Back in my homeland for Thanksgiving break, I am surrounded by both the continuity and the ruins of German Catholic life. Throughout Cincinnati, there are abandoned monasteries and other religious institutions that have suffered from the Latin developments after the Second Vatican Council. I do not expect the forthcoming collapse of Rome, but I cannot help but think that her communion has become gravely ill.
I suppose that it is natural to concern myself with the ancestral religion. In my moments of fantasy, I even wonder what could be saved from the Western religious tradition if its flock ever turned en masse toward the Orthodox faith. I do not believe that such an unlikely event would occur—Western societies are more likely to become part of the Dar al-Islam than to return to the Orthodox faith of their distant ancestors. Yet, I am sometimes given to escapist meanderings of the mind—it is a coping mechanism that allows me to live in a civilization towards which a good deal of my soul holds contempt. So, I wonder what would it mean for the West to return to the Church.
Now, allow me to delve into my personal heresy here as I assert my agnosticism toward the ecclessiological status of the Latins. I do not claim to speak for the Church, and I do not think that there is any value in my private opinions on the matter, but I just cannot confidently dismiss the Latins. I definitely believe that they have developed some false and destructive doctrines. However, they have generally held fast to the apostolic faith, and their communion has borne much fruit during the last millennium. I am inclined to think of them as schismatics with cancerous ideas, but with the cancer relatively managed.
The West is complicated, as we should expect of a civilization and its religion. I think that all the Orthodox, Catholic elements are present in the Western tradition—the blood of the Church, to continue my anatomical metaphor—but these vital humors coexist with poisons. One can easily see this in ecumenical discussions between the Latins and us; for they are quick to affirm our positions with, “But we believe that, too.” For them, the great divide is only over papal authority and the filioque, which is why they tend to be optimistic about overcoming the schism. I suspect, however, that issues such as papal supremacy and the filioque are symptomatic of a much larger separation. As the Greek theologians say, the Western phronoma, or mindset, has abandoned the faith and whored among the heathen, having adopted an alien mentality in her lascivious exploits . . . I could not resist a reference to the Reformers’ pet image of Babylon. Anyway, the presence of the poison, or of an alien world view that has spawned for us the post-Christian world, does not exclude the presence of the apostolic life in the West, and this is the point that interests me. What can be saved from Western Christianity?
The Western rite has attempted to salvage the West’s religious patrimony, but it remains highly controversial after its one century in existence. Only two Orthodox Churches—Antioch and Russia—allow the Western rite. Moreover, there is no shortage of critics who denounce the Western rite as liturgical archaeology, reverse Uniatism, and a Trojan horse of occidental follies. You can read some of this criticism by priests Alexander Schmemann and Michael Johnson. I agree with the lex orandi, lex credendi principle, and we should carefully consider what the West has begotten. Should we allow the cancer to spread?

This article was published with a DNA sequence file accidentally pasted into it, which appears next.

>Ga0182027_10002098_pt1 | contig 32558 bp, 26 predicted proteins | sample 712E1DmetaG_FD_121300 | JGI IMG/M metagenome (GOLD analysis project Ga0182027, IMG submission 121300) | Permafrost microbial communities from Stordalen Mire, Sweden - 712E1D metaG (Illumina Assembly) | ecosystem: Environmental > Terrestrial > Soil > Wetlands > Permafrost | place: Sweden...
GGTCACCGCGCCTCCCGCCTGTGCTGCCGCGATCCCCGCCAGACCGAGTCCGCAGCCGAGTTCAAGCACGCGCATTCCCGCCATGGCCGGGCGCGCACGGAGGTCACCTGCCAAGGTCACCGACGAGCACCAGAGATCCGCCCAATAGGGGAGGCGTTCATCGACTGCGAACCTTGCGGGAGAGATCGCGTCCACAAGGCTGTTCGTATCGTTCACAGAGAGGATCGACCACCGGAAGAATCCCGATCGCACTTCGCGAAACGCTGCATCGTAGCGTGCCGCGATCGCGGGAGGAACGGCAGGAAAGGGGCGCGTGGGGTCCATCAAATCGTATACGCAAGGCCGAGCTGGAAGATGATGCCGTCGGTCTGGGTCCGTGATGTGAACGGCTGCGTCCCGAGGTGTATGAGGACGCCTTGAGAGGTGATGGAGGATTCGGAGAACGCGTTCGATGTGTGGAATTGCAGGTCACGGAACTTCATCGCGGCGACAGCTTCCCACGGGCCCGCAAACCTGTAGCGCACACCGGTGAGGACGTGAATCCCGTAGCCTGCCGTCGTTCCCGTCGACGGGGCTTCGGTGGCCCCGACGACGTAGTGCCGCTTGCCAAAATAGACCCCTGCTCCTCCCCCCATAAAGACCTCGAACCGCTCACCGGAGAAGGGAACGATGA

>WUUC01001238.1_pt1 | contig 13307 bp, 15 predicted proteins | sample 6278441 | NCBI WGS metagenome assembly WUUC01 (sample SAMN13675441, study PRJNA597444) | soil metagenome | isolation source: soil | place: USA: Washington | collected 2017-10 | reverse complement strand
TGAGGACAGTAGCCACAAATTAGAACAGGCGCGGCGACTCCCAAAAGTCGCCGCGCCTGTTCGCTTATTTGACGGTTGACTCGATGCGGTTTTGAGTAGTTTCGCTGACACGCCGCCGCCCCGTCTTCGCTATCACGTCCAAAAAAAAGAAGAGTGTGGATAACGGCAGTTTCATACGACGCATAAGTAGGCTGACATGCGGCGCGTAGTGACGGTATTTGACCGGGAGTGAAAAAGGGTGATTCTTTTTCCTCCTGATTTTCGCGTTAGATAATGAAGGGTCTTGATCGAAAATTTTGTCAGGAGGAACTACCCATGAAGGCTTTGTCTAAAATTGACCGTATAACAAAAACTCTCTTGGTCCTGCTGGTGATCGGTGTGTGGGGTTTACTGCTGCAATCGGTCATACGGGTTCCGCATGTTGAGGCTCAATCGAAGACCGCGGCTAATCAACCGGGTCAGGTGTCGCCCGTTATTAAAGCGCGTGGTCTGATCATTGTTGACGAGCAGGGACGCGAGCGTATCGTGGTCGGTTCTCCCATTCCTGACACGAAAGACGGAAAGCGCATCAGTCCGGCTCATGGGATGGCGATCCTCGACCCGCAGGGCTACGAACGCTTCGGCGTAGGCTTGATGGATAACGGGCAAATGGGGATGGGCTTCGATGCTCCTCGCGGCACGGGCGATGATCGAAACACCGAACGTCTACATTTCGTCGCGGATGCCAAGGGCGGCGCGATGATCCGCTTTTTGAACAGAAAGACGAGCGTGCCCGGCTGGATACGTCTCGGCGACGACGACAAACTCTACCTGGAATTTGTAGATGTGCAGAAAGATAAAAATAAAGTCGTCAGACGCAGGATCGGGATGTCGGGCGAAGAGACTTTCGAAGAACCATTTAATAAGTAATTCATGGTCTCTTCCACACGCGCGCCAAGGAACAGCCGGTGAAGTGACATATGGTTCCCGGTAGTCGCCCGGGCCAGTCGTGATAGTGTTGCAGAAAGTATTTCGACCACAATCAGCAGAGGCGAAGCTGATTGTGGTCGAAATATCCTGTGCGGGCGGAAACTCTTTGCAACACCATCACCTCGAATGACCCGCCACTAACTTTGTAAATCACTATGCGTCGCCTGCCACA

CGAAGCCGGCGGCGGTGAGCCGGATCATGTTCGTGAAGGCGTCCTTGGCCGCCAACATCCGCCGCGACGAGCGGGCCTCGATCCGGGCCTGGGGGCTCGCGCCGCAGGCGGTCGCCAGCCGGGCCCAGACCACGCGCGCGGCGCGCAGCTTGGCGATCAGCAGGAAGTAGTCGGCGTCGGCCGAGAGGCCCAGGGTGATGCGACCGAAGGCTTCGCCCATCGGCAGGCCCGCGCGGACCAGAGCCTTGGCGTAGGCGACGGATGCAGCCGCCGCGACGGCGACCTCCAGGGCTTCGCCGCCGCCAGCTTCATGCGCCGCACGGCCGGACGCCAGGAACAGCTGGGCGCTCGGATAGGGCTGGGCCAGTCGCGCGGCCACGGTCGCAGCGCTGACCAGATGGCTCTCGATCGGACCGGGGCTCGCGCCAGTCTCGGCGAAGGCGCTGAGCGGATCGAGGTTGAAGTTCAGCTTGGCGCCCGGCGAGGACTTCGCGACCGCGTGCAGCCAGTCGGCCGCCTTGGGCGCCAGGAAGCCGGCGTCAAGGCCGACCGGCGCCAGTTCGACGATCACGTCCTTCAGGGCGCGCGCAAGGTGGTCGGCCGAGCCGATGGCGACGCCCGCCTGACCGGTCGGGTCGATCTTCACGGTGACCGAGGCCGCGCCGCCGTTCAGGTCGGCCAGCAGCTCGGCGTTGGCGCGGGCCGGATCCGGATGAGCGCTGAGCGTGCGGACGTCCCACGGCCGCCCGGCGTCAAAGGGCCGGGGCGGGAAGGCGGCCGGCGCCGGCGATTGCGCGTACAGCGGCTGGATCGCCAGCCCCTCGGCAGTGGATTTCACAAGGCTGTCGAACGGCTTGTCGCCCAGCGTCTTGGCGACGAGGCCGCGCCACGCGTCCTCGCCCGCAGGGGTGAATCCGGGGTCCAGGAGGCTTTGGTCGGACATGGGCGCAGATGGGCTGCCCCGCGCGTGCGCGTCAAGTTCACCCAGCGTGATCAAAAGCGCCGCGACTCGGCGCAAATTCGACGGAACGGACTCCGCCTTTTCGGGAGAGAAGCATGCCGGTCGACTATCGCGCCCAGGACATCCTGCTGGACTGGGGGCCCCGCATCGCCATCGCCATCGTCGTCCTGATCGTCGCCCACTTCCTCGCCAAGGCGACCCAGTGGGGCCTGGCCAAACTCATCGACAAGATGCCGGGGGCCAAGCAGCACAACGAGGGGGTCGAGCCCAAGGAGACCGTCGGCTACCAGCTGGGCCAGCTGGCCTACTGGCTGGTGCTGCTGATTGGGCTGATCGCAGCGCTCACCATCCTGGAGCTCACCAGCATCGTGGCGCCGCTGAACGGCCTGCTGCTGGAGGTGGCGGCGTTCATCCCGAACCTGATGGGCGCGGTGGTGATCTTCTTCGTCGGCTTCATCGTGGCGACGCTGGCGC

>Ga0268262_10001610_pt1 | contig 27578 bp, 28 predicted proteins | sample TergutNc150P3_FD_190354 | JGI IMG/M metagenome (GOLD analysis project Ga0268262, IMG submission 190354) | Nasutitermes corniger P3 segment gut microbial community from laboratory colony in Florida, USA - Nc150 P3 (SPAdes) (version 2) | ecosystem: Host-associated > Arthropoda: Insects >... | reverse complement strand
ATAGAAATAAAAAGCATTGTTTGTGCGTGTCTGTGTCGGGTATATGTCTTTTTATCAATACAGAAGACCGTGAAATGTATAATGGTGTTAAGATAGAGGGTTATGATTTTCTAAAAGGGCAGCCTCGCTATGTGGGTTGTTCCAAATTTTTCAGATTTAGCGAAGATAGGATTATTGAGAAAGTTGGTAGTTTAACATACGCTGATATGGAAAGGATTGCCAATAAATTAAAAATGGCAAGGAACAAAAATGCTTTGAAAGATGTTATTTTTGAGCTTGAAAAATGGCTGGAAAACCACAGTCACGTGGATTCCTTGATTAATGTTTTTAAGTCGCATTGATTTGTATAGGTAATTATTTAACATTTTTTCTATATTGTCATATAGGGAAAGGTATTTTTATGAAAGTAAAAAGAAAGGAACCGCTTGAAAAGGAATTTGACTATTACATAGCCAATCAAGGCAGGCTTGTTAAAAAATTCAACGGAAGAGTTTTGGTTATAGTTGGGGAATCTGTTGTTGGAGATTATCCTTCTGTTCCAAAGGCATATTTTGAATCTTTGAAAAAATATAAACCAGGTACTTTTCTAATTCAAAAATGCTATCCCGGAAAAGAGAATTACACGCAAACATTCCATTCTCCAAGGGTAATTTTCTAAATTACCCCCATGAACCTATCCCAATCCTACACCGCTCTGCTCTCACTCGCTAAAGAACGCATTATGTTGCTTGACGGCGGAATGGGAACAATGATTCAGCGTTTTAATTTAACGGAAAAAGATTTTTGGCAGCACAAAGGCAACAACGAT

Of course, I do not pretend to know the best course to steer, but I am partial to allowing such seeking sheep to keep their customs, though my opinion is likely more founded on my esteem for tradition and hatred of loss and waste than on theological principles. Moreover, I have visited a few Western rite parishes, and the people, mostly converts from Anglicanism, are kind, pious Christian folk. Does their edifice have to be destroyed completely, or couldn’t we simply knock out and rebuild a few walls?
Over time, I think that the two liturgical traditions here might cross-pollinate into something more organically Western Orthodox—this process might even happen without the Western rite, as more and more people over the generations convert to Orthodoxy and as the Orthodox in Western lands absorb, digest, and transform the pre-existing religious culture.
So, what could or should be retained that is distinctive in Western Christianity? Please add your thoughts. Here are some of mine:
What about the Roman Easter candle? Wouldn’t it be a good idea to have this candle be the one first lit on Pascha in the altar and then brought out to light the people’s candles?
Russians have already largely adopted Roman liturgical colors; I think that bright red Pentecost vestments make more sense than green vestments. The red can be a different shade than the red vestments associated with other feasts.
The Greeks have already started using stained glass. I do not think that stained glass should replace mosaics or wall iconography, of course, but I think that stained glass windows could complement them.
This is more controversial, but in addition to our indispensable monastic culture, there may be room for something like the West’s religious orders. I do not know if the Orthodox would ever consider Francis or Dominic as saints, but something like the Franciscan and Dominican communities, but under the authority of the local bishop, would contribute something to Orthodox life. If we ever establish schools, hospitals, and orphanages as they are needed in Western lands, such committed workers for Christ would help immensely.